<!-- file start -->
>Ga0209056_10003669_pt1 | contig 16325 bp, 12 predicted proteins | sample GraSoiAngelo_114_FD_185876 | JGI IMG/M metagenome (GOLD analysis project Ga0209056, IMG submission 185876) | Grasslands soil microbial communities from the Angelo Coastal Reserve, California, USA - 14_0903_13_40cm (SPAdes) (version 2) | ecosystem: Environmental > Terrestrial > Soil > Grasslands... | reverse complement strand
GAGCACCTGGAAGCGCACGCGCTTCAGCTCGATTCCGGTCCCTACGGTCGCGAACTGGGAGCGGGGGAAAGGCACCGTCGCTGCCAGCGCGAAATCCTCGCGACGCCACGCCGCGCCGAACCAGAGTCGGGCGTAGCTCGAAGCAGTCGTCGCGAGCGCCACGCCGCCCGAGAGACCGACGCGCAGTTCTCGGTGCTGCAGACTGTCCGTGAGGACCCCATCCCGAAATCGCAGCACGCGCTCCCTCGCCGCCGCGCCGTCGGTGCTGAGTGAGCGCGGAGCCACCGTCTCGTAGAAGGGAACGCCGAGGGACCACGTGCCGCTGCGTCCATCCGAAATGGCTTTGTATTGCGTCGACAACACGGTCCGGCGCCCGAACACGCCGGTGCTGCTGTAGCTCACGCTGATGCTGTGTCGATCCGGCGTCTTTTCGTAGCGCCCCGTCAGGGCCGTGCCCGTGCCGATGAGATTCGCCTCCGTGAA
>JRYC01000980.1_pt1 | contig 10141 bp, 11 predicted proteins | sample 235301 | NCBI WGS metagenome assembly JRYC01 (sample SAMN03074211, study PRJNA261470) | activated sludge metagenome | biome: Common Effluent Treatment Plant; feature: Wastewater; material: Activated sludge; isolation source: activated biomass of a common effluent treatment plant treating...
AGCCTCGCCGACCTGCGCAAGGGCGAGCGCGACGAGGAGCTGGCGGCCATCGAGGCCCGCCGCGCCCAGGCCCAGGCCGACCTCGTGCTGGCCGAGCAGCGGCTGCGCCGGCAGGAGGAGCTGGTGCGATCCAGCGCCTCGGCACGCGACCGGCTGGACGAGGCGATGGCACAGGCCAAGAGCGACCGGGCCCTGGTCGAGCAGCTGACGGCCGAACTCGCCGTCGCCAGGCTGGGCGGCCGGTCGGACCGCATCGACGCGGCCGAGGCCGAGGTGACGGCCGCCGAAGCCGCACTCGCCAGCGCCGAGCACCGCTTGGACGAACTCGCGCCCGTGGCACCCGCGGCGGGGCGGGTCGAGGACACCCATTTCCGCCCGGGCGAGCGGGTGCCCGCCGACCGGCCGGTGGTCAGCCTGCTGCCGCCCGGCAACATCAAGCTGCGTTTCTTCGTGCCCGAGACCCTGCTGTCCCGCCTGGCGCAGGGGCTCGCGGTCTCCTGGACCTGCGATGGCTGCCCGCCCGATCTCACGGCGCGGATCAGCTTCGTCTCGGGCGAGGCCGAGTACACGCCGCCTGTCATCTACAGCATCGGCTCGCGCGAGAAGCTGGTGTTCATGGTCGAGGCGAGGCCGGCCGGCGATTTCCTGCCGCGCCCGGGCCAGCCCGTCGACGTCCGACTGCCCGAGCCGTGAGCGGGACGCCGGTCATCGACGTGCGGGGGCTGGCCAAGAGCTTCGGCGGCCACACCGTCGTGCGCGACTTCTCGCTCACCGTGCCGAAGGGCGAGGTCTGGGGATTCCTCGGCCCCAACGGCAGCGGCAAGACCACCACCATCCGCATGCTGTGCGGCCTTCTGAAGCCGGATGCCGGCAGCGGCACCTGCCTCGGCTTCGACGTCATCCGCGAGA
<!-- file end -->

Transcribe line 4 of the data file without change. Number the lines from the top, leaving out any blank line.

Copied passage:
AGCCTCGCCGACCTGCGCAAGGGCGAGCGCGACGAGGAGCTGGCGGCCATCGAGGCCCGCCGCGCCCAGGCCCAGGCCGACCTCGTGCTGGCCGAGCAGCGGCTGCGCCGGCAGGAGGAGCTGGTGCGATCCAGCGCCTCGGCACGCGACCGGCTGGACGAGGCGATGGCACAGGCCAAGAGCGACCGGGCCCTGGTCGAGCAGCTGACGGCCGAACTCGCCGTCGCCAGGCTGGGCGGCCGGTCGGACCGCATCGACGCGGCCGAGGCCGAGGTGACGGCCGCCGAAGCCGCACTCGCCAGCGCCGAGCACCGCTTGGACGAACTCGCGCCCGTGGCACCCGCGGCGGGGCGGGTCGAGGACACCCATTTCCGCCCGGGCGAGCGGGTGCCCGCCGACCGGCCGGTGGTCAGCCTGCTGCCGCCCGGCAACATCAAGCTGCGTTTCTTCGTGCCCGAGACCCTGCTGTCCCGCCTGGCGCAGGGGCTCGCGGTCTCCTGGACCTGCGATGGCTGCCCGCCCGATCTCACGGCGCGGATCAGCTTCGTCTCGGGCGAGGCCGAGTACACGCCGCCTGTCATCTACAGCATCGGCTCGCGCGAGAAGCTGGTGTTCATGGTCGAGGCGAGGCCGGCCGGCGATTTCCTGCCGCGCCCGGGCCAGCCCGTCGACGTCCGACTGCCCGAGCCGTGAGCGGGACGCCGGTCATCGACGTGCGGGGGCTGGCCAAGAGCTTCGGCGGCCACACCGTCGTGCGCGACTTCTCGCTCACCGTGCCGAAGGGCGAGGTCTGGGGATTCCTCGGCCCCAACGGCAGCGGCAAGACCACCACCATCCGCATGCTGTGCGGCCTTCTGAAGCCGGATGCCGGCAGCGGCACCTGCCTCGGCTTCGACGTCATCCGCGAGA